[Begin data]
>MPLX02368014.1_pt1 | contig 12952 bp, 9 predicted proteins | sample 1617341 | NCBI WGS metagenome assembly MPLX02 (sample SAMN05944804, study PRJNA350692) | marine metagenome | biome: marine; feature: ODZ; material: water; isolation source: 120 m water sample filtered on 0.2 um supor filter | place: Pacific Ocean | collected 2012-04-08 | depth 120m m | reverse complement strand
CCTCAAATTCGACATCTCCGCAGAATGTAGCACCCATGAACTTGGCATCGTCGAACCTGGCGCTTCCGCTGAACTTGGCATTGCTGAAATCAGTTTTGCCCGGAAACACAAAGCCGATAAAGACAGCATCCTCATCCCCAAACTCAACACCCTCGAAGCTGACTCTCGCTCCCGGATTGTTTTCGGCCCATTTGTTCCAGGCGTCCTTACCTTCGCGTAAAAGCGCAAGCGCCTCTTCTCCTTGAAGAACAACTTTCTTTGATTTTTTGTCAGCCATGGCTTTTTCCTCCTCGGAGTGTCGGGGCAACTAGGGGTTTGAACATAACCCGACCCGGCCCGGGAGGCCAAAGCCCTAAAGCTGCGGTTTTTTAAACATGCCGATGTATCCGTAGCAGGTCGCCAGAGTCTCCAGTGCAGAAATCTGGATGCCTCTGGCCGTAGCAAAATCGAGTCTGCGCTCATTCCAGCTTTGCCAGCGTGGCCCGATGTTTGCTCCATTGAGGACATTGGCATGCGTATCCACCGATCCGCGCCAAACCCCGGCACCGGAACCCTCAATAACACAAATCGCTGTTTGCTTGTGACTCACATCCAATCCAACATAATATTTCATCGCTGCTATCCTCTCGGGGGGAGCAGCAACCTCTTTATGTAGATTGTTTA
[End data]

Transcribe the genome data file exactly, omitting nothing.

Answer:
>MPLX02368014.1_pt1 | contig 12952 bp, 9 predicted proteins | sample 1617341 | NCBI WGS metagenome assembly MPLX02 (sample SAMN05944804, study PRJNA350692) | marine metagenome | biome: marine; feature: ODZ; material: water; isolation source: 120 m water sample filtered on 0.2 um supor filter | place: Pacific Ocean | collected 2012-04-08 | depth 120m m | reverse complement strand
CCTCAAATTCGACATCTCCGCAGAATGTAGCACCCATGAACTTGGCATCGTCGAACCTGGCGCTTCCGCTGAACTTGGCATTGCTGAAATCAGTTTTGCCCGGAAACACAAAGCCGATAAAGACAGCATCCTCATCCCCAAACTCAACACCCTCGAAGCTGACTCTCGCTCCCGGATTGTTTTCGGCCCATTTGTTCCAGGCGTCCTTACCTTCGCGTAAAAGCGCAAGCGCCTCTTCTCCTTGAAGAACAACTTTCTTTGATTTTTTGTCAGCCATGGCTTTTTCCTCCTCGGAGTGTCGGGGCAACTAGGGGTTTGAACATAACCCGACCCGGCCCGGGAGGCCAAAGCCCTAAAGCTGCGGTTTTTTAAACATGCCGATGTATCCGTAGCAGGTCGCCAGAGTCTCCAGTGCAGAAATCTGGATGCCTCTGGCCGTAGCAAAATCGAGTCTGCGCTCATTCCAGCTTTGCCAGCGTGGCCCGATGTTTGCTCCATTGAGGACATTGGCATGCGTATCCACCGATCCGCGCCAAACCCCGGCACCGGAACCCTCAATAACACAAATCGCTGTTTGCTTGTGACTCACATCCAATCCAACATAATATTTCATCGCTGCTATCCTCTCGGGGGGAGCAGCAACCTCTTTATGTAGATTGTTTA